The authoritarian-conservatism nexus

Artur Nilsson, John T. Jost

Research output: Contribution to journalReview articlepeer-review


The authors of The Authoritarian Personality famously posited a psychological affinity between the authoritarian personality syndrome and politically conservative ideology. Seven decades later, we evaluate the empirical evidence bearing on this hypothesis. We conclude that: (a) there is a large body of evidence, including data from six continents and many different measures, documenting a positive association between authoritarianism and right-wing conservatism; (b) the association is observed in studies with ideologically neutral measures of authoritarianism, indicating that it is not a methodological artifact; (c) there is still no convincing counter-evidence that authoritarianism is equally prevalent on the left and right in Western societies, despite many attempts to procure such evidence; and (d) the authoritarian-conservatism nexus possesses both context-dependent and context-independent features. In summary, the evidence of an affinity between authoritarianism and conservatism is strong, although more research focusing on specific aspects of authoritarianism, ideological subtypes, and contextual moderators is recommended.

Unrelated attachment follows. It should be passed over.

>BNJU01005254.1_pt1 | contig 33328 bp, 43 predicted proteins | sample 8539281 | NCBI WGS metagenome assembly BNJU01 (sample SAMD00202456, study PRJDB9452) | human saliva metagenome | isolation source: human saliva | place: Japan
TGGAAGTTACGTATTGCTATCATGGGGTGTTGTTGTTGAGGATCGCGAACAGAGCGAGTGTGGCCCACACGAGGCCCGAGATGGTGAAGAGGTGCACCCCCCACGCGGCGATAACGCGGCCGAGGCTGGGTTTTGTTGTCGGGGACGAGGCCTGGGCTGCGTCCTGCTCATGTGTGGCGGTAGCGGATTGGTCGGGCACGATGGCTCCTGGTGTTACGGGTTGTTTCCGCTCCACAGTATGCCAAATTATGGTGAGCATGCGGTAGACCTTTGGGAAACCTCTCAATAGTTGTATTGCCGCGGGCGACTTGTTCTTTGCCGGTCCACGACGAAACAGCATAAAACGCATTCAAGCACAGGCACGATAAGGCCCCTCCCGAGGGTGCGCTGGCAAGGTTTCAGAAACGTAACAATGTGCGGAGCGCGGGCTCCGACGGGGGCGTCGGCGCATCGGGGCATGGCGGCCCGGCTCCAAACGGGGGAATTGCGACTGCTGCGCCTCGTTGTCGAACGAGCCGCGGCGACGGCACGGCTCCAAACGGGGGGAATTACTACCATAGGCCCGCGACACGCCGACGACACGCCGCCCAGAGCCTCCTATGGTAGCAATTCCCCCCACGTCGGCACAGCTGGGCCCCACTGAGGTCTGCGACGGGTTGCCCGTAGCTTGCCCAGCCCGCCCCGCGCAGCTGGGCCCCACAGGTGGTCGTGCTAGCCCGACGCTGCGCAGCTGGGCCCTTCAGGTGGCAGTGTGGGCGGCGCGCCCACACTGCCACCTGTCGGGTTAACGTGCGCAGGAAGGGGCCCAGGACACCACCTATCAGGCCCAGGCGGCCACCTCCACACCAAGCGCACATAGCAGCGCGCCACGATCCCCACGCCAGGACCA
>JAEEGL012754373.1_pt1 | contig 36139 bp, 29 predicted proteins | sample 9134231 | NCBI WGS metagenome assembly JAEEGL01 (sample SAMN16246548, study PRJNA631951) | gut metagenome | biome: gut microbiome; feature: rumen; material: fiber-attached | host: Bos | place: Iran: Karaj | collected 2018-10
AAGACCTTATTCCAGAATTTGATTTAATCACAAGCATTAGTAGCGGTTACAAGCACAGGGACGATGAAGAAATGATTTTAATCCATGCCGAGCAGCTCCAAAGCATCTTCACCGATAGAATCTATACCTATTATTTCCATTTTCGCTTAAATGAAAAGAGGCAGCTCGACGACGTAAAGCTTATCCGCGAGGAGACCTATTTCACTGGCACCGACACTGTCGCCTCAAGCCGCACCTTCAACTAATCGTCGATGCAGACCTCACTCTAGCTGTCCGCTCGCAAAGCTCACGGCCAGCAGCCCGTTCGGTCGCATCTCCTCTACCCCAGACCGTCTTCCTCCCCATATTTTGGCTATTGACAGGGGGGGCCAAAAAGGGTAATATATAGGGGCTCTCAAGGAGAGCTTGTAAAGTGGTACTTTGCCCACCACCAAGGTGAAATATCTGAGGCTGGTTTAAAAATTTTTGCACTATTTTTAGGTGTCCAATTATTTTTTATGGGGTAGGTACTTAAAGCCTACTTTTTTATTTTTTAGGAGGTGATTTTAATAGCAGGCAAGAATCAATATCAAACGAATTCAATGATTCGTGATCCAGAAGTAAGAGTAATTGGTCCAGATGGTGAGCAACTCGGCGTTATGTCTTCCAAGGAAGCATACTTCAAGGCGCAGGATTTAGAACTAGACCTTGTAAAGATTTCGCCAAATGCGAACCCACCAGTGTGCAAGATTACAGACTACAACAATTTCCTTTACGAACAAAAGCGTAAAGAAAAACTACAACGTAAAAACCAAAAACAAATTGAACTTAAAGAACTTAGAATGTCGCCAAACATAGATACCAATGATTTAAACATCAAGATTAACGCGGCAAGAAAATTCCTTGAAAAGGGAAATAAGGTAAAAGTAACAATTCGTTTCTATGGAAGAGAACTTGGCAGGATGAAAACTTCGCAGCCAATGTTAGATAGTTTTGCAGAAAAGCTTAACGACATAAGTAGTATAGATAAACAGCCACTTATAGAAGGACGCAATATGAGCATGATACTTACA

Original languageEnglish (US)
Pages (from-to)148-154
Number of pages7
JournalCurrent Opinion in Behavioral Sciences
StatePublished - Aug 2020

ASJC Scopus subject areas

  • Cognitive Neuroscience
  • Psychiatry and Mental health
  • Behavioral Neuroscience


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